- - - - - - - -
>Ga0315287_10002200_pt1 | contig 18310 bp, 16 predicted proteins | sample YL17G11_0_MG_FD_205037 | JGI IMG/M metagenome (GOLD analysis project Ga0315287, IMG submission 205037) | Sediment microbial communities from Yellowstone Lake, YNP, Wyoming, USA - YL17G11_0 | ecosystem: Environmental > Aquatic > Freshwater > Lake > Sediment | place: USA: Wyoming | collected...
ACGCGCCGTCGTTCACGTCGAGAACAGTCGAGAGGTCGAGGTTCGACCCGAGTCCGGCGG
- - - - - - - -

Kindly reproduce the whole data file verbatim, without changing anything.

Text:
>Ga0315287_10002200_pt1 | contig 18310 bp, 16 predicted proteins | sample YL17G11_0_MG_FD_205037 | JGI IMG/M metagenome (GOLD analysis project Ga0315287, IMG submission 205037) | Sediment microbial communities from Yellowstone Lake, YNP, Wyoming, USA - YL17G11_0 | ecosystem: Environmental > Aquatic > Freshwater > Lake > Sediment | place: USA: Wyoming | collected...
ACGCGCCGTCGTTCACGTCGAGAACAGTCGAGAGGTCGAGGTTCGACCCGAGTCCGGCGG